Nearshore as the H1B Visa Alternative

Nearshore is Not Only an H-1B Alternative; It’s a Key Component of the Post-Pandemic Organization

After the Trump administration set its sights on the H1-B visa, several IT companies pivoted their talent relocation strategy to nearshore countries like Canada and Mexico as a temporary solution, but the region is much more than a place to find talent.

With the widespread adoption of remote work bolstering the use of talent platforms for highly skilled temporary workers, businesses have an opportunity to bolster their resilience with lean operating structures that support a hybrid workforce. However, most don’t have the configuration to classify on-demand workers as essential elements of important projects, or the experience to manage a primarily remote workforce.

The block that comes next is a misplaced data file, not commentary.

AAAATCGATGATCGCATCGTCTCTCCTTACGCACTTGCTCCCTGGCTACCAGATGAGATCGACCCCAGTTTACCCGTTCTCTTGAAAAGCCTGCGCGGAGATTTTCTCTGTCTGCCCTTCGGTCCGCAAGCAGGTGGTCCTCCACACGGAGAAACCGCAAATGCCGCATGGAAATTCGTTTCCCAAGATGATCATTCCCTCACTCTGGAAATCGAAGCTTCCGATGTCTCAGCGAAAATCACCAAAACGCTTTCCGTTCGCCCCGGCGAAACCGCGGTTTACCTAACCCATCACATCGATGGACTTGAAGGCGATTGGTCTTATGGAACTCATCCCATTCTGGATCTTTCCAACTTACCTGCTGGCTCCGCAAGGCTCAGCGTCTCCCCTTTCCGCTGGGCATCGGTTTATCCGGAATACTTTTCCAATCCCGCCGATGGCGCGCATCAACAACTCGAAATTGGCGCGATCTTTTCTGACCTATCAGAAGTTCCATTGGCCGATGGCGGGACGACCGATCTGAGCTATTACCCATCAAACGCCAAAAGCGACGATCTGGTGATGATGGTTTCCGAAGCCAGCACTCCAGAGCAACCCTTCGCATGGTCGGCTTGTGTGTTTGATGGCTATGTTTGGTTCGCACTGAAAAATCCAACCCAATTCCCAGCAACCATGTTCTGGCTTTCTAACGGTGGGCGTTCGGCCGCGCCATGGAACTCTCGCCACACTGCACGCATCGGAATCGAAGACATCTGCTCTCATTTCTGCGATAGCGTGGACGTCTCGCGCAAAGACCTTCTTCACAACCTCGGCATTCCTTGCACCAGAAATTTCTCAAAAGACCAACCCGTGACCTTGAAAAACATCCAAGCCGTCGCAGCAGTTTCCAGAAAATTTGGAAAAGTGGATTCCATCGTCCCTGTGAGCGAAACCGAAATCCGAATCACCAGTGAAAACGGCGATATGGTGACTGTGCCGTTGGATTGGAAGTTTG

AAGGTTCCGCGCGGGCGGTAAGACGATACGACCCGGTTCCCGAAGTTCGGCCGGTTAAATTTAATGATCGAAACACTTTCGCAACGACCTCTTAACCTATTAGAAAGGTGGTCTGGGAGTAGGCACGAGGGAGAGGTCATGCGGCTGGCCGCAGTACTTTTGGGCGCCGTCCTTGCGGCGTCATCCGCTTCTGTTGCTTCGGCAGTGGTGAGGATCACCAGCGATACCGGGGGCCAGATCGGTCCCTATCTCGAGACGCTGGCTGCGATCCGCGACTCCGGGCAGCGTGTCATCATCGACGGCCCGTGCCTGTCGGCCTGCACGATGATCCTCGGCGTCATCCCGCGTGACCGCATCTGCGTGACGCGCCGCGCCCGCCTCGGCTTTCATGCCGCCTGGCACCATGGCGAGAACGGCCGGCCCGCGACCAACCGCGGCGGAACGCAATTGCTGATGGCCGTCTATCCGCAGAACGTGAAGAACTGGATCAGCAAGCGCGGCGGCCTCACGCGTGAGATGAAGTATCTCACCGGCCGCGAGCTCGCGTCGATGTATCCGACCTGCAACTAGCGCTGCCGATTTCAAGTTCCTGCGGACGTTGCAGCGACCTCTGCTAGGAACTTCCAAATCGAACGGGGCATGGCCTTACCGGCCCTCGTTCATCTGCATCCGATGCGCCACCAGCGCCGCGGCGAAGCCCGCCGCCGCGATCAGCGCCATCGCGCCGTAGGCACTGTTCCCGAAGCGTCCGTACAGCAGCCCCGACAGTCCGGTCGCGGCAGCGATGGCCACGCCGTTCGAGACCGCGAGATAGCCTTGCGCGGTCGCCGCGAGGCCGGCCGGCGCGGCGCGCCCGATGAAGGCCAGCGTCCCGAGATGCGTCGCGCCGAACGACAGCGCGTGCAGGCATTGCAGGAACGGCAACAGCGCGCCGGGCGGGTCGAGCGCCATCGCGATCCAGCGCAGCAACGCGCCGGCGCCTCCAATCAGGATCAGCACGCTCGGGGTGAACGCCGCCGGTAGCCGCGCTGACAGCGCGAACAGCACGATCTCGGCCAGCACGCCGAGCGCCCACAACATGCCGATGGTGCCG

As organizations start to rethink their business models to leverage the contingent workforce in their region, a flexible operating model that uses nearshoring offers the opportunity to fundamentally change organizational cost structures—win-win for everyone involved.

Let’s take a deeper look at why organizations added Nearshore operations and the trends that are shaping the region’s potential to evolve post-pandemic organizations.

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